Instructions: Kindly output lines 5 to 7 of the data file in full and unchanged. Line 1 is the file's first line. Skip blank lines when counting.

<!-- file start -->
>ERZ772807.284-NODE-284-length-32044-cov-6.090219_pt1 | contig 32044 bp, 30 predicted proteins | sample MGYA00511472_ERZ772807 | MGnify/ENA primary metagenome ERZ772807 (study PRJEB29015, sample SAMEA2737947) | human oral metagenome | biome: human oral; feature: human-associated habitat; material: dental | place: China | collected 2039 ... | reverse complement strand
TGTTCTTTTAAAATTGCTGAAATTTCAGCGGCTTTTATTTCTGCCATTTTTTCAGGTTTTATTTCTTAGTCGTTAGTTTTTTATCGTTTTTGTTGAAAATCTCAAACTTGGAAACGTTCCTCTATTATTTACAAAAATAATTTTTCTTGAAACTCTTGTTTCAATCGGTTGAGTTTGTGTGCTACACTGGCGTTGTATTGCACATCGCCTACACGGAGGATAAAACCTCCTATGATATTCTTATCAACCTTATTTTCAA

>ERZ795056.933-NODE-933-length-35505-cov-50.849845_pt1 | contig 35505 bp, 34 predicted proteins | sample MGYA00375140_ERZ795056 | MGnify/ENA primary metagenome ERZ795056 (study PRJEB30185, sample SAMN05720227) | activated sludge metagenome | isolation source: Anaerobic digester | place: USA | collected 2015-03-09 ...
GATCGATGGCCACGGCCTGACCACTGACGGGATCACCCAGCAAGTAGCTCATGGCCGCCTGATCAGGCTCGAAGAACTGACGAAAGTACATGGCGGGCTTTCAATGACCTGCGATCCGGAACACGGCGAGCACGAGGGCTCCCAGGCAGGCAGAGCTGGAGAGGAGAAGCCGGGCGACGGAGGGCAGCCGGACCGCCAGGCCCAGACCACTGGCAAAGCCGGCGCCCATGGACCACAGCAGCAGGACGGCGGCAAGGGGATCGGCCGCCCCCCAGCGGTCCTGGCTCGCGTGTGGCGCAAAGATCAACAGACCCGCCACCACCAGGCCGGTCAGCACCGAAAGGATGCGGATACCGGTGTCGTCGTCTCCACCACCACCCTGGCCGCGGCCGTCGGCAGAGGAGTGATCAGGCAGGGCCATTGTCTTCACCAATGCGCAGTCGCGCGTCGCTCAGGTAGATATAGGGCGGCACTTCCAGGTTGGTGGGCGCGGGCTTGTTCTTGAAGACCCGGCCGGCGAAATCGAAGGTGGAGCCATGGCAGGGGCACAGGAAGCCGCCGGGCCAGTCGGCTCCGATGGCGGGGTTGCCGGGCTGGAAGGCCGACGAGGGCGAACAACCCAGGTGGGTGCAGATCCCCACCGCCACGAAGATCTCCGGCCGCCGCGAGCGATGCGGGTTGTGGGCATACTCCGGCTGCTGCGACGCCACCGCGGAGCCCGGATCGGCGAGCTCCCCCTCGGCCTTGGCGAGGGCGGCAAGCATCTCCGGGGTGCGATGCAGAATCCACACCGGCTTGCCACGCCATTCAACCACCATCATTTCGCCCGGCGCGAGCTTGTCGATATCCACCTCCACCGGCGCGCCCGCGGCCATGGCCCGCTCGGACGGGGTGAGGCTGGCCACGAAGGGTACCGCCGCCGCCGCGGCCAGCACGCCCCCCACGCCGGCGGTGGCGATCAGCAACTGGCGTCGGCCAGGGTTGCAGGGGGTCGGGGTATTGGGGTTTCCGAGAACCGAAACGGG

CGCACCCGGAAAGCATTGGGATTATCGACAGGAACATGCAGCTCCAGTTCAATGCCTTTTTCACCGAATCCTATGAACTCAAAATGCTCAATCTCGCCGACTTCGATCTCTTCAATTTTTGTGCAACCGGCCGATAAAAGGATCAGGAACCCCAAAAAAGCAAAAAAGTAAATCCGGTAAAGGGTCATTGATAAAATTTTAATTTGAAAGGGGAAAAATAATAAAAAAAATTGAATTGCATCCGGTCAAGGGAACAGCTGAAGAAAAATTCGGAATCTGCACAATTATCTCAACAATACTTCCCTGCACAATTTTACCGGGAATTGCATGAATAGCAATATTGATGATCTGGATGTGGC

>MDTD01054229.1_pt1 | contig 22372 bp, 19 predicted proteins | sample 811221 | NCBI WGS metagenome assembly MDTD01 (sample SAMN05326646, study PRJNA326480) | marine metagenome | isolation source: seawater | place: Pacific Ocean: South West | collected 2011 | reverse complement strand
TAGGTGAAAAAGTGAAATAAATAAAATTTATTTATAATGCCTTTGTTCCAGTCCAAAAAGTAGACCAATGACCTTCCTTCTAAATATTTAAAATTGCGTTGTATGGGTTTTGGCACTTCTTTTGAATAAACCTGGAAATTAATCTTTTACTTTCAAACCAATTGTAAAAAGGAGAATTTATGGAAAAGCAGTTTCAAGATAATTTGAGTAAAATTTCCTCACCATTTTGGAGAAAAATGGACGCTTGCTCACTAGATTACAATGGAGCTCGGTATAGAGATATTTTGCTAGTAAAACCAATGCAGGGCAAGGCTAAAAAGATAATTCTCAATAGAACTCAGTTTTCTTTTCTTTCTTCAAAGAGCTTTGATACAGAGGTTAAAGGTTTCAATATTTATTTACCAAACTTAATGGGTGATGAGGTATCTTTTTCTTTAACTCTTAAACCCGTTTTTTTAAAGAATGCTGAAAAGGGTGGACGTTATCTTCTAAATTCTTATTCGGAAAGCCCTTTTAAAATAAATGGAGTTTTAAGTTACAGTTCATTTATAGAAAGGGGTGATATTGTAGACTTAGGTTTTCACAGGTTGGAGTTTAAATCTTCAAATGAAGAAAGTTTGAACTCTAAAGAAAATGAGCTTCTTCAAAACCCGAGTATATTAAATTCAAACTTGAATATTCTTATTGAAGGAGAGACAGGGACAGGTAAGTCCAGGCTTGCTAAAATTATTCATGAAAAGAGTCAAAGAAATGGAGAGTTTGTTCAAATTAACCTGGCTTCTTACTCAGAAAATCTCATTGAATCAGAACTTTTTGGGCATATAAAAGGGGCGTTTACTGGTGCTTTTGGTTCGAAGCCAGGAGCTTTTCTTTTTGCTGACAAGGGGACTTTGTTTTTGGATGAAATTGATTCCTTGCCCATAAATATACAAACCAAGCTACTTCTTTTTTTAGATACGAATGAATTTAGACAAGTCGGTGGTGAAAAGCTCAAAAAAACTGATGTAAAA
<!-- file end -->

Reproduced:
CGCACCCGGAAAGCATTGGGATTATCGACAGGAACATGCAGCTCCAGTTCAATGCCTTTTTCACCGAATCCTATGAACTCAAAATGCTCAATCTCGCCGACTTCGATCTCTTCAATTTTTGTGCAACCGGCCGATAAAAGGATCAGGAACCCCAAAAAAGCAAAAAAGTAAATCCGGTAAAGGGTCATTGATAAAATTTTAATTTGAAAGGGGAAAAATAATAAAAAAAATTGAATTGCATCCGGTCAAGGGAACAGCTGAAGAAAAATTCGGAATCTGCACAATTATCTCAACAATACTTCCCTGCACAATTTTACCGGGAATTGCATGAATAGCAATATTGATGATCTGGATGTGGC

>MDTD01054229.1_pt1 | contig 22372 bp, 19 predicted proteins | sample 811221 | NCBI WGS metagenome assembly MDTD01 (sample SAMN05326646, study PRJNA326480) | marine metagenome | isolation source: seawater | place: Pacific Ocean: South West | collected 2011 | reverse complement strand
TAGGTGAAAAAGTGAAATAAATAAAATTTATTTATAATGCCTTTGTTCCAGTCCAAAAAGTAGACCAATGACCTTCCTTCTAAATATTTAAAATTGCGTTGTATGGGTTTTGGCACTTCTTTTGAATAAACCTGGAAATTAATCTTTTACTTTCAAACCAATTGTAAAAAGGAGAATTTATGGAAAAGCAGTTTCAAGATAATTTGAGTAAAATTTCCTCACCATTTTGGAGAAAAATGGACGCTTGCTCACTAGATTACAATGGAGCTCGGTATAGAGATATTTTGCTAGTAAAACCAATGCAGGGCAAGGCTAAAAAGATAATTCTCAATAGAACTCAGTTTTCTTTTCTTTCTTCAAAGAGCTTTGATACAGAGGTTAAAGGTTTCAATATTTATTTACCAAACTTAATGGGTGATGAGGTATCTTTTTCTTTAACTCTTAAACCCGTTTTTTTAAAGAATGCTGAAAAGGGTGGACGTTATCTTCTAAATTCTTATTCGGAAAGCCCTTTTAAAATAAATGGAGTTTTAAGTTACAGTTCATTTATAGAAAGGGGTGATATTGTAGACTTAGGTTTTCACAGGTTGGAGTTTAAATCTTCAAATGAAGAAAGTTTGAACTCTAAAGAAAATGAGCTTCTTCAAAACCCGAGTATATTAAATTCAAACTTGAATATTCTTATTGAAGGAGAGACAGGGACAGGTAAGTCCAGGCTTGCTAAAATTATTCATGAAAAGAGTCAAAGAAATGGAGAGTTTGTTCAAATTAACCTGGCTTCTTACTCAGAAAATCTCATTGAATCAGAACTTTTTGGGCATATAAAAGGGGCGTTTACTGGTGCTTTTGGTTCGAAGCCAGGAGCTTTTCTTTTTGCTGACAAGGGGACTTTGTTTTTGGATGAAATTGATTCCTTGCCCATAAATATACAAACCAAGCTACTTCTTTTTTTAGATACGAATGAATTTAGACAAGTCGGTGGTGAAAAGCTCAAAAAAACTGATGTAAAA